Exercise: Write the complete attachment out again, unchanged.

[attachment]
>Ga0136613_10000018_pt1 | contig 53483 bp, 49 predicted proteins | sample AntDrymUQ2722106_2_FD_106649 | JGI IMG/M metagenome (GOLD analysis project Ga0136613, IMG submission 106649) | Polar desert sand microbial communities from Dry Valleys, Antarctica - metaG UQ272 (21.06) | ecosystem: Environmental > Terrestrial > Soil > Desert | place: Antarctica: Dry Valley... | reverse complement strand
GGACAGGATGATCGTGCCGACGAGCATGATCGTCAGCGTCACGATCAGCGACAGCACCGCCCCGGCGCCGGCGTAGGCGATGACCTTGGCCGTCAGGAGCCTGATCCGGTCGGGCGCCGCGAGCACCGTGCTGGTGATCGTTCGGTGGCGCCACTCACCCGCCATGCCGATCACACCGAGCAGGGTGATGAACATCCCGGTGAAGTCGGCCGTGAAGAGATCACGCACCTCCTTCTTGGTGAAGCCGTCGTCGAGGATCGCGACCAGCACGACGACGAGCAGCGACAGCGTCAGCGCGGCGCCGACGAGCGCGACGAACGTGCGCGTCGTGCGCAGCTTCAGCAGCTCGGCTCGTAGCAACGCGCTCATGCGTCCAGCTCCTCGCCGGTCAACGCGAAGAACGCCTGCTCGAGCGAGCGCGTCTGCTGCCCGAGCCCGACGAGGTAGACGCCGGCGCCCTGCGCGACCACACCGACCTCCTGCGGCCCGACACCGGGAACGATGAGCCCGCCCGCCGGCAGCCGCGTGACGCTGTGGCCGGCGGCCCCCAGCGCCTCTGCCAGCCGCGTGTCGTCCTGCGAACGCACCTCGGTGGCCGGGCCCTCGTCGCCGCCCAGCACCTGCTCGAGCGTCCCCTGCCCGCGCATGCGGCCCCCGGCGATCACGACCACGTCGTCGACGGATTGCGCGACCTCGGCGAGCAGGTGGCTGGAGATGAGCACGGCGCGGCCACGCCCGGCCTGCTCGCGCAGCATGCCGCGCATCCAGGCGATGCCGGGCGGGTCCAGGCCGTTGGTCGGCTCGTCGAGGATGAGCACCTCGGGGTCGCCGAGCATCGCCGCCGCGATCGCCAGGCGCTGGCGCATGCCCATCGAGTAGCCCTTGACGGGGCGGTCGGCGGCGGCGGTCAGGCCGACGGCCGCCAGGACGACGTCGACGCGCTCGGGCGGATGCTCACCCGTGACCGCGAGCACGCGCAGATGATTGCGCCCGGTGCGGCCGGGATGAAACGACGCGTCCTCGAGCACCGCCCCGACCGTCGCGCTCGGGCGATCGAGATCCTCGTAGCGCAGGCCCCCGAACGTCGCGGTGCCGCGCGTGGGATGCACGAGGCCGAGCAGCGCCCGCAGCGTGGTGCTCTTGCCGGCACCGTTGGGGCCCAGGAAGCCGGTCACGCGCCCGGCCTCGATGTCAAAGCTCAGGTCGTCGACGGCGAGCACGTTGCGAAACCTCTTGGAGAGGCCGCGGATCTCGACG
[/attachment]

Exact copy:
>Ga0136613_10000018_pt1 | contig 53483 bp, 49 predicted proteins | sample AntDrymUQ2722106_2_FD_106649 | JGI IMG/M metagenome (GOLD analysis project Ga0136613, IMG submission 106649) | Polar desert sand microbial communities from Dry Valleys, Antarctica - metaG UQ272 (21.06) | ecosystem: Environmental > Terrestrial > Soil > Desert | place: Antarctica: Dry Valley... | reverse complement strand
GGACAGGATGATCGTGCCGACGAGCATGATCGTCAGCGTCACGATCAGCGACAGCACCGCCCCGGCGCCGGCGTAGGCGATGACCTTGGCCGTCAGGAGCCTGATCCGGTCGGGCGCCGCGAGCACCGTGCTGGTGATCGTTCGGTGGCGCCACTCACCCGCCATGCCGATCACACCGAGCAGGGTGATGAACATCCCGGTGAAGTCGGCCGTGAAGAGATCACGCACCTCCTTCTTGGTGAAGCCGTCGTCGAGGATCGCGACCAGCACGACGACGAGCAGCGACAGCGTCAGCGCGGCGCCGACGAGCGCGACGAACGTGCGCGTCGTGCGCAGCTTCAGCAGCTCGGCTCGTAGCAACGCGCTCATGCGTCCAGCTCCTCGCCGGTCAACGCGAAGAACGCCTGCTCGAGCGAGCGCGTCTGCTGCCCGAGCCCGACGAGGTAGACGCCGGCGCCCTGCGCGACCACACCGACCTCCTGCGGCCCGACACCGGGAACGATGAGCCCGCCCGCCGGCAGCCGCGTGACGCTGTGGCCGGCGGCCCCCAGCGCCTCTGCCAGCCGCGTGTCGTCCTGCGAACGCACCTCGGTGGCCGGGCCCTCGTCGCCGCCCAGCACCTGCTCGAGCGTCCCCTGCCCGCGCATGCGGCCCCCGGCGATCACGACCACGTCGTCGACGGATTGCGCGACCTCGGCGAGCAGGTGGCTGGAGATGAGCACGGCGCGGCCACGCCCGGCCTGCTCGCGCAGCATGCCGCGCATCCAGGCGATGCCGGGCGGGTCCAGGCCGTTGGTCGGCTCGTCGAGGATGAGCACCTCGGGGTCGCCGAGCATCGCCGCCGCGATCGCCAGGCGCTGGCGCATGCCCATCGAGTAGCCCTTGACGGGGCGGTCGGCGGCGGCGGTCAGGCCGACGGCCGCCAGGACGACGTCGACGCGCTCGGGCGGATGCTCACCCGTGACCGCGAGCACGCGCAGATGATTGCGCCCGGTGCGGCCGGGATGAAACGACGCGTCCTCGAGCACCGCCCCGACCGTCGCGCTCGGGCGATCGAGATCCTCGTAGCGCAGGCCCCCGAACGTCGCGGTGCCGCGCGTGGGATGCACGAGGCCGAGCAGCGCCCGCAGCGTGGTGCTCTTGCCGGCACCGTTGGGGCCCAGGAAGCCGGTCACGCGCCCGGCCTCGATGTCAAAGCTCAGGTCGTCGACGGCGAGCACGTTGCGAAACCTCTTGGAGAGGCCGCGGATCTCGACG